Niagara uses a simple cache coherence protocol. The L1 caches are write through, with allocate on load and no -allocate on stores. L1 lines are either in valid or invalid states. The L2 cache maintains a directory that shadows the L1 tags. The L2 cache also interleaves data across banks at a 64-byte granularity. A load that missed in an L1 cache (load miss) is delivered to the source bank of the L2 cache along with its replacement way from the L1 cache. There, the load miss address is entered in the corresponding L1 tag location of the directory, the L2 cache is accessed to get the missing line and data is then returned to the L1 cache. The directory thus maintains a sharers list at L1-line granularity. A subsequent store from a different or same L1 cache will look up the directory and queue up invalidates to the L1 caches that have the line. Stores do not update the local caches until they have updated the L2 cache. During this time, the store can pass data to the same thread but not to other threads; therefore, a store attains global visibility in the L2 cache. The crossbar establishes memory order between transactions from the same and different L2 banks, and guarantees delivery of transactions to L1 caches in the same order. The L2 cache follows a copy-back policy, writing back dirty evicts and dropping clean evicts. Direct memory accesses from I/O devices are ordered through the L2 cache. Four channels of DDR2 DRAM provide in excess of 20 Gbytes/s of memory bandwidth.
Each SPARC core has the following units:
• Instruction fetch unit (IFU) includes the following pipeline stages – fetch, thread selection, and decode. The IFU also includes an instruction cache complex.
• Execution unit (EXU) includes the execute stage of the pipeline.
• Load/store unit (LSU) includes memory and write-back stages, and a data cache complex.
• Trap logic unit (TLU) includes trap logic and trap program counters.
• Stream processing unit (SPU) is used for modular arithmetic functions for crypto.
• Memory management unit (MMU).
• Floating-point front end unit (FFU) interfaces to the FPU.
Thus, we see from the above details that the Niagara processor implements a thread-rich architecture designed to provide a high-performance solution for commercial server applications. The hardware supports 32 threads with a memory subsystem consisting of an on-board crossbar, level-2 cache, and memory controllers for a highly integrated design that exploits the thread-level parallelism inherent to server applications, while targeting low levels of power consumption.
Next, we shall discuss about IBM’s Cell Broad Band Engine (Cell BE) architecture.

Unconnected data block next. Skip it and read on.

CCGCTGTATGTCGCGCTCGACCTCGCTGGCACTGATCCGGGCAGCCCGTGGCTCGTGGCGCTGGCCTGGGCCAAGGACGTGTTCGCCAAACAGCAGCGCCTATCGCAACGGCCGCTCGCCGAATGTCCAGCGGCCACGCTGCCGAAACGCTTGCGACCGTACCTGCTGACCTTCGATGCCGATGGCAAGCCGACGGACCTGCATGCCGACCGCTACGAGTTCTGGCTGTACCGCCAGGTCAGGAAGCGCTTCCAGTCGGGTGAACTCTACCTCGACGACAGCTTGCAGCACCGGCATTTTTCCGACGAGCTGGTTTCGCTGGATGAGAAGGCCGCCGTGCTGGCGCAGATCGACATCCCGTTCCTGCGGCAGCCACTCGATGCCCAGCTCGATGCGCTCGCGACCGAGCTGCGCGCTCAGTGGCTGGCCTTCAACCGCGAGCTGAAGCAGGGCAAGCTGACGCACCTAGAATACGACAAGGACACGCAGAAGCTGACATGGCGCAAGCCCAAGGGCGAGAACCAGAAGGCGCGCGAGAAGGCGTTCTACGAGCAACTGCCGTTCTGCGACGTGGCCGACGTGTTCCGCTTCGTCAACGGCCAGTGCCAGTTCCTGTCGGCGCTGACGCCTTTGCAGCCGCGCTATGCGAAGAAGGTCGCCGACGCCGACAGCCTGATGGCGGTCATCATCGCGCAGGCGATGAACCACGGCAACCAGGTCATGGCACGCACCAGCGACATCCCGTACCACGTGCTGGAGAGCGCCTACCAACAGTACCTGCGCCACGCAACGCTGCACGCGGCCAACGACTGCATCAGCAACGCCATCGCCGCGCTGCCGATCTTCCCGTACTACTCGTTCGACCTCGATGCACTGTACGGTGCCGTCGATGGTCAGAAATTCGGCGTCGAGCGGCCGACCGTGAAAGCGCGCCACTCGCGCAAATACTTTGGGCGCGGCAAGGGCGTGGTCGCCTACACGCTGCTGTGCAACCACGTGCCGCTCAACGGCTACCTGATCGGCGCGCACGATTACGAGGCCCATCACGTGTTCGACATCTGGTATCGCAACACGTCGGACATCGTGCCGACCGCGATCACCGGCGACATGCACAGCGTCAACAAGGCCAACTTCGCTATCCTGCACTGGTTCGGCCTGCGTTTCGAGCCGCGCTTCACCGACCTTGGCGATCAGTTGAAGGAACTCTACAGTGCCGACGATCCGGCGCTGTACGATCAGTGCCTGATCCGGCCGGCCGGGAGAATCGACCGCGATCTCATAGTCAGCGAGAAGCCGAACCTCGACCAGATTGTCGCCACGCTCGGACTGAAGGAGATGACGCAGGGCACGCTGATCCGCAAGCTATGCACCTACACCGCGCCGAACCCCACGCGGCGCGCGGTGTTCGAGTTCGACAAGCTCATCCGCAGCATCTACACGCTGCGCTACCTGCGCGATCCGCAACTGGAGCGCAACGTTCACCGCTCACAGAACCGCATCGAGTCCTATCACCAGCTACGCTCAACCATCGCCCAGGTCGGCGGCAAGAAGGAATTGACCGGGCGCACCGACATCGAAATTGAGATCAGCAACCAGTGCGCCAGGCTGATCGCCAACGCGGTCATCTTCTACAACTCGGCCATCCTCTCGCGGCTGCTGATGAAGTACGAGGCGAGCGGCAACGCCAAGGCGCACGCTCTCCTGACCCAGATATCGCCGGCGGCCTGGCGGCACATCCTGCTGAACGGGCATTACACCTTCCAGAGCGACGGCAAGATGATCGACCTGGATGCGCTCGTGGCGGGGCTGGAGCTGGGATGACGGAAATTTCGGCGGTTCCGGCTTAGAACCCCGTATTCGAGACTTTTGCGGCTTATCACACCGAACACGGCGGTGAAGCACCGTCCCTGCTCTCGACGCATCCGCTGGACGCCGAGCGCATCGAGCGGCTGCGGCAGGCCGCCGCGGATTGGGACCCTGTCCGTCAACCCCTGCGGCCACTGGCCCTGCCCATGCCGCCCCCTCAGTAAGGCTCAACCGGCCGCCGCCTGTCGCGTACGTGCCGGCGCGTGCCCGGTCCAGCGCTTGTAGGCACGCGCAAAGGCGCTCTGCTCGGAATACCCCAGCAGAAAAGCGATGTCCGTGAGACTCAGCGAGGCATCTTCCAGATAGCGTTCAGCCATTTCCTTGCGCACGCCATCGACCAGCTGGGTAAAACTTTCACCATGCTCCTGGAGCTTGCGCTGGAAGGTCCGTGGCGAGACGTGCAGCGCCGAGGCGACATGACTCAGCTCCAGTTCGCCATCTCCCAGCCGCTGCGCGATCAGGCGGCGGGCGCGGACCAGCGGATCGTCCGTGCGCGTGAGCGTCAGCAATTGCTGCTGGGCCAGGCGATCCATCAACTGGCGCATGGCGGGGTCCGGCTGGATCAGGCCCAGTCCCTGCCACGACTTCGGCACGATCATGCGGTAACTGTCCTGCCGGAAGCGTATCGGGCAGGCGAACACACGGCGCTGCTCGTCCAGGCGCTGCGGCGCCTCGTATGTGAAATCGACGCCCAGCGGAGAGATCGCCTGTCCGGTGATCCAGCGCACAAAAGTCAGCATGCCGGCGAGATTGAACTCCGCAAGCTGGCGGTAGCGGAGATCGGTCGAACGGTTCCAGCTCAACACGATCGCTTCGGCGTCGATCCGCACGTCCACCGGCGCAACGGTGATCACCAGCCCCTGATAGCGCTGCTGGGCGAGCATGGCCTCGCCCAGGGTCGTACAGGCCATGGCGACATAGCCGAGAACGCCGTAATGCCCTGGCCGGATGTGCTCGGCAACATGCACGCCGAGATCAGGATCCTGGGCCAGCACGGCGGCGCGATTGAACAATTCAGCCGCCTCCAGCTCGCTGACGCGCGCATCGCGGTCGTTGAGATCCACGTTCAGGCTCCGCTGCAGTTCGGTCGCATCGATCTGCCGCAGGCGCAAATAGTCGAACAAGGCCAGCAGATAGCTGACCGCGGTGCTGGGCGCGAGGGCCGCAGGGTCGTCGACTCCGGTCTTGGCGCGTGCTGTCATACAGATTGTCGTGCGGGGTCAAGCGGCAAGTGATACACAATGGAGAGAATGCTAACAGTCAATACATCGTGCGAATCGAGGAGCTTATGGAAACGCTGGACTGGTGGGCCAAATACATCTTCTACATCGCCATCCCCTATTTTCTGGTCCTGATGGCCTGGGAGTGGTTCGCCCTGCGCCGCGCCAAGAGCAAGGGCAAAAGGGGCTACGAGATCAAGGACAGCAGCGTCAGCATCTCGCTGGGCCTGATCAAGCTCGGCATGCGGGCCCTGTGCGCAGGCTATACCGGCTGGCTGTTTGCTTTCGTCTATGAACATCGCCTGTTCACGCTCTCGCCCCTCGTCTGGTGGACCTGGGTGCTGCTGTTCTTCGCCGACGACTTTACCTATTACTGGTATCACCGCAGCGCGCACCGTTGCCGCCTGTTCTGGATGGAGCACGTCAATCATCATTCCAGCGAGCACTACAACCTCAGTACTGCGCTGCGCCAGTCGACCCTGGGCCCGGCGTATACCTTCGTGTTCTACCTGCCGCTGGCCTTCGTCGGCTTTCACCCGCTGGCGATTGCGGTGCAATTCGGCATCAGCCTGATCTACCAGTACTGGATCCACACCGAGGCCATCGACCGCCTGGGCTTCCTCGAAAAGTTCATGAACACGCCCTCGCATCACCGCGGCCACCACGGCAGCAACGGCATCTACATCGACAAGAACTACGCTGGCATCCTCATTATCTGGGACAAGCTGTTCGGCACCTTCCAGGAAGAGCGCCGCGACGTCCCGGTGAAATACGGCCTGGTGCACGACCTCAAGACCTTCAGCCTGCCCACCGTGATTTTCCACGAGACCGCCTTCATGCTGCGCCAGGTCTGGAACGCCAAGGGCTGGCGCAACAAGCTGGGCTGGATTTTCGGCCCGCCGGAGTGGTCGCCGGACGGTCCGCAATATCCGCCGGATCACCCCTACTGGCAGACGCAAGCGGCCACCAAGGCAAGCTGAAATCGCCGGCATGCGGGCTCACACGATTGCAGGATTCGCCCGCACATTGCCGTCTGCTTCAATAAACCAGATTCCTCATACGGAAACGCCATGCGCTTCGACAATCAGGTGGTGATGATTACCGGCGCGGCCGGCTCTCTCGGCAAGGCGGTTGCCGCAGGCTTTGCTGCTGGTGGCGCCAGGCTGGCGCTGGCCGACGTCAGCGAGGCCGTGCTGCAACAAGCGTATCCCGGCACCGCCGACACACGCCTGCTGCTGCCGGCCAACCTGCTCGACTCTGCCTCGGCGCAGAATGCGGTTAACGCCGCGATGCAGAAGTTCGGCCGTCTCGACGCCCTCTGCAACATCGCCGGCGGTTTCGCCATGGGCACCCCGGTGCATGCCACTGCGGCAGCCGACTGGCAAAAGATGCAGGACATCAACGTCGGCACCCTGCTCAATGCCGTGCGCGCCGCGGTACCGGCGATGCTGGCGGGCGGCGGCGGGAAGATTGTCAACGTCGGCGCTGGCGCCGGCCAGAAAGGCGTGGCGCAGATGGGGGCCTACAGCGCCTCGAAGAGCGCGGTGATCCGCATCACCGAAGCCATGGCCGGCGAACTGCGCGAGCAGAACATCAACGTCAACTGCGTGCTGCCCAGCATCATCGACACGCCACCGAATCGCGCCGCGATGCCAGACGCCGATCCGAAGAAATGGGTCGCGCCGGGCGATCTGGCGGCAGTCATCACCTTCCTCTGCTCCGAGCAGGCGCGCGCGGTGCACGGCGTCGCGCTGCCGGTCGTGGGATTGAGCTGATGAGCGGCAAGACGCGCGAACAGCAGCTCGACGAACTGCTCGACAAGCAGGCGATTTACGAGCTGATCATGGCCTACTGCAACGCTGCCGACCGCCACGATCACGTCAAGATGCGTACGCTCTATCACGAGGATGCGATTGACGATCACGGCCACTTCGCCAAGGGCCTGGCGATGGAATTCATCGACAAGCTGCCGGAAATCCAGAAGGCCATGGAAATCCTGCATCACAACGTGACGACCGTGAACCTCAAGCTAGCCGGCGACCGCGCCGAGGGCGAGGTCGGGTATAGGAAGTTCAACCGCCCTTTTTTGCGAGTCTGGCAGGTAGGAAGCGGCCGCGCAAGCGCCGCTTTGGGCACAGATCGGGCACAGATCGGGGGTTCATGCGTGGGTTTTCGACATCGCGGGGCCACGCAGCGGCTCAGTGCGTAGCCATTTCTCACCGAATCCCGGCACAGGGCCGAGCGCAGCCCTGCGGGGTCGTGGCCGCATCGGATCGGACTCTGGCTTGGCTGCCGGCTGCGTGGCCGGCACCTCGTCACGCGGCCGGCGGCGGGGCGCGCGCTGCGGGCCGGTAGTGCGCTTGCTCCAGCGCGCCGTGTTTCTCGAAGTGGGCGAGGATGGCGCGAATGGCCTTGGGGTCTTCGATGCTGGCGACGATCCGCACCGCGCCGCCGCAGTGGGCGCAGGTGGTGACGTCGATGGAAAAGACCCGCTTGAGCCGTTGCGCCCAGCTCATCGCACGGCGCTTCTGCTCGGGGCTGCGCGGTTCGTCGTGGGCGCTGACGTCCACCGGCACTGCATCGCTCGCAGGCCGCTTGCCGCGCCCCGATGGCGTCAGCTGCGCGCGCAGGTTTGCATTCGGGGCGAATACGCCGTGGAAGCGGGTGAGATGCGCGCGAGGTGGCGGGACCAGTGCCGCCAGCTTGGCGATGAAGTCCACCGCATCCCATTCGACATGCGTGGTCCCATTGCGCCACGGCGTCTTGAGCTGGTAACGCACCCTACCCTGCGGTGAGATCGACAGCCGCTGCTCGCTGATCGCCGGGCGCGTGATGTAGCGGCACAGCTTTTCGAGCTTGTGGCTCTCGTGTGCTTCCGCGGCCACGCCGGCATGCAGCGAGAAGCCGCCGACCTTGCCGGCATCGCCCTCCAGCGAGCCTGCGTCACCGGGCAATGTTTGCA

IBM’s Cell BE: The Cell BE is a heterogeneous architecture developed by IBM, SCEI/Sony and Toshiba with the following design goals:
· An accelerator extension to Power o Built on a Power ecosystem
o Use best known system practices for processor design
· Setting a new performance standard
o Exploit parallelism while achieving high frequency
o Supercomputer attributes with extreme floating point capabilities
o Sustain high memory bandwidth
· Design for natural human interaction
o Photo-realistic effects
o Predictable real-time response
o Virtualized resources for concurrent activities
· Design for flexibility
o Wide variety of application domains
o Highly abstracted to highly exploitable programming models o Reconfigurable I/O interfaces
o Virtual trusted computing environment for security
The Cell BE is a heterogeneous architecture because it has different types of cores. The Cell BE logically defines four separate types of functional components: the PowerPC Processor Element – one core (PPE), synergistic processor units – eight cores (SPU), the memory flow controller (MFC), and the internal interrupt controller (IIC). The computational units in the CBEA-compliant processor are the PPEs and the SPUs. Each SPU has a dedicated local storage, a dedicated MFC with its associated memory management unit (MMU), and a replacement management table (RMT). The combination of these components is called a Synergistic Processor Element (SPE). Figure 38.4 shows the architecture of Cell BE. The element interconnect bus (EIB) connects the various units within the processor.
Power Processing Element: The PPE is a 64 bit, “Power Architecture” processor, with a 32KB primary instruction cache, a 32KB primary data cache and a 512KB secondary cache. It is a dual issue processor that is dual threaded with in-order static issue. It acts as the control unit for the SPEs. It runs the OS and most of the applications but compute intensive parts of the OS and applications will be offloaded to the SPEs. It is a RISC architecture that uses considerably less power than other PowerPC devices, even at higher clock rates. The major functional units of the PPE are given in Figure 38.5. It is composed of three main units – the Instruction Unit (IU), which takes care of the fetch, decode, branch, issue and completion, the Fixed-Point Execution Unit (XU), which handles the fixed – point instructions and load/store instructions and the Vector Scalar Unit (VSU), which handles the vector and floating point instructions. The PPE pipeline is illustrated in Figure 38.6.